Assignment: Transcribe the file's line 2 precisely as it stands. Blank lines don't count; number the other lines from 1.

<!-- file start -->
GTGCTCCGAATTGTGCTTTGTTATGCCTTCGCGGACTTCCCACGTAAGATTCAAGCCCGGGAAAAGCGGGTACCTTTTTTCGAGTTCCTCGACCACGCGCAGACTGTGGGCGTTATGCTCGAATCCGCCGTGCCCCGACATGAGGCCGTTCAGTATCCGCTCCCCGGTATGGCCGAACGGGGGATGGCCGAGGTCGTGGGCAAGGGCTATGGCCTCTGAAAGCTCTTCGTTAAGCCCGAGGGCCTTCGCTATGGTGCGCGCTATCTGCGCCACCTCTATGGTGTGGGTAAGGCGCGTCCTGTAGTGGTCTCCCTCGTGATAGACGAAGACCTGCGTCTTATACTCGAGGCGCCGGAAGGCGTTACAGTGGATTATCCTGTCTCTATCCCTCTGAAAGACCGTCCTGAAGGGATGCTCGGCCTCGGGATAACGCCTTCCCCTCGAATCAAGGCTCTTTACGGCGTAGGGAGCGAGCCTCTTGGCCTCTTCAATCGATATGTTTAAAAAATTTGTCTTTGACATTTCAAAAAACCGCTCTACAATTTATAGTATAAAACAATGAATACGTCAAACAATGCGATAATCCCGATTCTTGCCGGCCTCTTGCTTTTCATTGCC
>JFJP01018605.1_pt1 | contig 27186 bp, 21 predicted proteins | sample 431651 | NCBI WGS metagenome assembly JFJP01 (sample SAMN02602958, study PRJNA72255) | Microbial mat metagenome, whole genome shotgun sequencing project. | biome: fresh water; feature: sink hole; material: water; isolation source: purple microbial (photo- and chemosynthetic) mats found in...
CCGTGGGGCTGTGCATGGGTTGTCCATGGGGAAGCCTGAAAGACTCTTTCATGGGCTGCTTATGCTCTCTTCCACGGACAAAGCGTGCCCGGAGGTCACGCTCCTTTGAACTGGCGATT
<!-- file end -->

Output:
>JFJP01018605.1_pt1 | contig 27186 bp, 21 predicted proteins | sample 431651 | NCBI WGS metagenome assembly JFJP01 (sample SAMN02602958, study PRJNA72255) | Microbial mat metagenome, whole genome shotgun sequencing project. | biome: fresh water; feature: sink hole; material: water; isolation source: purple microbial (photo- and chemosynthetic) mats found in...